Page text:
Czech Republic's relatively good AIDS statistics working against it

AIDS specialists in the Czech Republic are ringing alarm bells: the number of people infected with HIV is slowly but steadily increasing with every passing year. At the same time, prevention campaigns are proving less and less effective: people are simply not listening.

In the first six months of this year the National AIDS laboratory registered 64 new HIV-infected patients. Since there were only 90 new cases registered last year there is reason to fear that for the first time ever the number of newly infected patients in the course of a year will cross over into three digit figures. Specialists are ringing alarm bells -but it seems that the vast majority of young Czechs are simply not listening. Young people today have a greater fear of bird-flu, mad cow disease or a terrorist attack than they do of AIDS. Dr. Marie Brusckova is an AIDS specialist at the National AIDS laboratory.

"There's a lot being done in terms of prevention - but people don't pay attention. They read about it, they hear the message but they don't heed the advice personally which is bad because in our country AIDS is transmitted primarily through sex."

The problem is that the overall statistics for the Czech Republic are relatively good: the overall number of HIV infected patients is 891, of those 202 have developed AIDS and 121 have died. Specialists admit that compared to west European states - and in particularly countries to the east of our borders where AIDS has become a serious problem- the Czech Republic is doing relatively well. It could even be considered a safe haven. However that could prove to be its downfall. Sex therapist Radim Uzel says that the manner in which these statistics have been presented in the past has done a great deal of harm and is a potential danger.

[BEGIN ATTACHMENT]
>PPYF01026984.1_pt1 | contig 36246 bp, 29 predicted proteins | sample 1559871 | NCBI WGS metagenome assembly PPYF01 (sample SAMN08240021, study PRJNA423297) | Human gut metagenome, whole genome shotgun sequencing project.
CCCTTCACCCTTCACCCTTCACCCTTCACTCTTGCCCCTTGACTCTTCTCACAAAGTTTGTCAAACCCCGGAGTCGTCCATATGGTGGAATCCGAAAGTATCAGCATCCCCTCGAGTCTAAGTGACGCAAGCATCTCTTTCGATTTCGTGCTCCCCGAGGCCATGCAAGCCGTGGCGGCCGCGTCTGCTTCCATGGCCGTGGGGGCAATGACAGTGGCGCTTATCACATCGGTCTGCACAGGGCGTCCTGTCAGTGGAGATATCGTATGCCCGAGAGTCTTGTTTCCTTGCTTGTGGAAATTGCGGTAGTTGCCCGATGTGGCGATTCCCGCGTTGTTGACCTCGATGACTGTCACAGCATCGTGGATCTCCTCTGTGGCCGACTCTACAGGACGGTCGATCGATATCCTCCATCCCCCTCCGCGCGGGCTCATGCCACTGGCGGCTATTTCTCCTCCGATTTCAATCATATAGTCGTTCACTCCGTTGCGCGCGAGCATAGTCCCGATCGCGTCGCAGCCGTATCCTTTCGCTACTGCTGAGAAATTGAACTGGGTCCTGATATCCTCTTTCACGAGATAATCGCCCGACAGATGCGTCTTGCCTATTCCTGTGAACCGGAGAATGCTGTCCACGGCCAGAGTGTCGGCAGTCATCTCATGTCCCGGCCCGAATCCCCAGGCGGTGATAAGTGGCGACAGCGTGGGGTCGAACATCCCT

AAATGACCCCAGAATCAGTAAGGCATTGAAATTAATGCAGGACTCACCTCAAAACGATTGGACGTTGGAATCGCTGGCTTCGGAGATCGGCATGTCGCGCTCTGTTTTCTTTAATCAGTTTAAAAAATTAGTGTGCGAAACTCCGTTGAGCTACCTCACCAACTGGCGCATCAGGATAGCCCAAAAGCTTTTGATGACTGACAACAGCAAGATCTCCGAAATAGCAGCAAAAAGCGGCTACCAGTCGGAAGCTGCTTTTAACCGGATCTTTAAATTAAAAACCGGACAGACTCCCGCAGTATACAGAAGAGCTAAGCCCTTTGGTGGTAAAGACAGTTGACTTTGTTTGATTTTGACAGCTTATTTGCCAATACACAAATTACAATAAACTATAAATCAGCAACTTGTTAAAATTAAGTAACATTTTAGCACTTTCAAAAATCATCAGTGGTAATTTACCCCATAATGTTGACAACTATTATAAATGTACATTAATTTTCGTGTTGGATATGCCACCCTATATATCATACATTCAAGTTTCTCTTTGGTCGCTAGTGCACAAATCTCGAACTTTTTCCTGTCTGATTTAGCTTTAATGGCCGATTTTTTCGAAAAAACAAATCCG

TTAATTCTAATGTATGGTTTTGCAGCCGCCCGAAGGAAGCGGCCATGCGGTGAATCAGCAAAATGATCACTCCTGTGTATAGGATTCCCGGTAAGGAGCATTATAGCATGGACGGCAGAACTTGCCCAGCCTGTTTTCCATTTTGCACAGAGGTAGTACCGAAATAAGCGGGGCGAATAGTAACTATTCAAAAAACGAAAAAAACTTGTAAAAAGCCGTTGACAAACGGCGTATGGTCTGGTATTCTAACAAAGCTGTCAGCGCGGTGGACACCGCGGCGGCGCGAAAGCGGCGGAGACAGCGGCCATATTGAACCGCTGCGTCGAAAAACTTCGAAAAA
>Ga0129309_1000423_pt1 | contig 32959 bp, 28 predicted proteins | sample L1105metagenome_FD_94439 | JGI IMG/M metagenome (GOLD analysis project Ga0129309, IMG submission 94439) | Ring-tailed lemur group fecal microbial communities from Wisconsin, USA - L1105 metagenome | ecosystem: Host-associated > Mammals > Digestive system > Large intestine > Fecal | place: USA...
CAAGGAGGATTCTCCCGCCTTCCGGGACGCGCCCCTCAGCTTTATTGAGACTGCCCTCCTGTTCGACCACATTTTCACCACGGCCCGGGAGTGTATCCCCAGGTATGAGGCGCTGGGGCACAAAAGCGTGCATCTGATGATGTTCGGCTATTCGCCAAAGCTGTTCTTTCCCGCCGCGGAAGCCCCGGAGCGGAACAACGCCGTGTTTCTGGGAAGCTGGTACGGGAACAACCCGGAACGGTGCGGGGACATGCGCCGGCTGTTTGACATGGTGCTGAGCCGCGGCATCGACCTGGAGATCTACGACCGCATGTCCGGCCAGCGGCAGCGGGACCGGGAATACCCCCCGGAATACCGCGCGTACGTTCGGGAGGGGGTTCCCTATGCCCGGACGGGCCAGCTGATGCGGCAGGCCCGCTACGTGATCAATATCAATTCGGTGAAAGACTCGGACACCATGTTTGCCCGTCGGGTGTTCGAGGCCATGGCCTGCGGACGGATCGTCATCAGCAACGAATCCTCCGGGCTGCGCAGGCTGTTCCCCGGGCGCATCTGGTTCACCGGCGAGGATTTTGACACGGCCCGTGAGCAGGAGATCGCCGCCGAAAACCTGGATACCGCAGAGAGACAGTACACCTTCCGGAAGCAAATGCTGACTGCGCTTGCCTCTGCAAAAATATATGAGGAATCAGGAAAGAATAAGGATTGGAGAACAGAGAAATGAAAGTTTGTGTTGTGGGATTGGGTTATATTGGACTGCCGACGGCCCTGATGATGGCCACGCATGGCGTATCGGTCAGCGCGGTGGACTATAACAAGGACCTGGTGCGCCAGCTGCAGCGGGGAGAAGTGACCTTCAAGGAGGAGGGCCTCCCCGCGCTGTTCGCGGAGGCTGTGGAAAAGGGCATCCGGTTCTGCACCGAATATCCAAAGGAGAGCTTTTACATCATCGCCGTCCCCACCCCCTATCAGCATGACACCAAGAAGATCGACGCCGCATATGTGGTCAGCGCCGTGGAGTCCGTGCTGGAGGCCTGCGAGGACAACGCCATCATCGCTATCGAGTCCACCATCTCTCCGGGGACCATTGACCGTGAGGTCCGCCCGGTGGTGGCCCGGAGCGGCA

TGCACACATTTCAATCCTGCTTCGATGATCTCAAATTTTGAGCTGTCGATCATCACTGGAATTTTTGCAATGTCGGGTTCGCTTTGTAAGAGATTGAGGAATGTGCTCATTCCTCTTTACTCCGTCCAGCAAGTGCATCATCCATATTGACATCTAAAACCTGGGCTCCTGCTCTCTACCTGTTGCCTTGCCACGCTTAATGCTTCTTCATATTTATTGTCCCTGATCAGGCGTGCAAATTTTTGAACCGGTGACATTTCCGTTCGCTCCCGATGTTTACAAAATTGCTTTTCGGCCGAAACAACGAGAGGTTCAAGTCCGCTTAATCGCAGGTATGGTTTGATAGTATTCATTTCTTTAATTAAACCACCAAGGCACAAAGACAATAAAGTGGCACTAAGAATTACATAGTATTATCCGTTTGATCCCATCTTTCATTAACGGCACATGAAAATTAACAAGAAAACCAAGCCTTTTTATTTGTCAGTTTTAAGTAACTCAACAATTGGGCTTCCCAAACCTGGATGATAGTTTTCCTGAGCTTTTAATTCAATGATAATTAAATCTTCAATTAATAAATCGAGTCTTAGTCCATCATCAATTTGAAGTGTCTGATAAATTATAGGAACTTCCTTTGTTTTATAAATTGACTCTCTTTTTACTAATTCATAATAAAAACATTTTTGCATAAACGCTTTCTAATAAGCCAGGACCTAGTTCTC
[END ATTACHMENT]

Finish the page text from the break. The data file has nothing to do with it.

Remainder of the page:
"People say that it is nothing/not a problem/, that in the Czech Republic the situation is so good that one can have unprotected sex. I think there is a grave danger in saying how good the situation is in the Czech Republic compared to other European states."

AIDS specialists say that the number of HIV infected people in the Czech Republic could be up to five times higher than official figures suggest and are now looking for ways to jolt the public into renewed awareness of the problem. The city of Prague, where half of all HIV infected patients are registered is a prime target, but Dr. Bruckova says that in one way or another the message must reach every town and village in the country. Moreover - it must be something that will make young people sit up and take notice. Dr. Bruckova again:

"Printed materials are useless - they don't read the stuff. It is better to use the media, TV documentaries, TV spots and so on and so on. But that is costly, of course."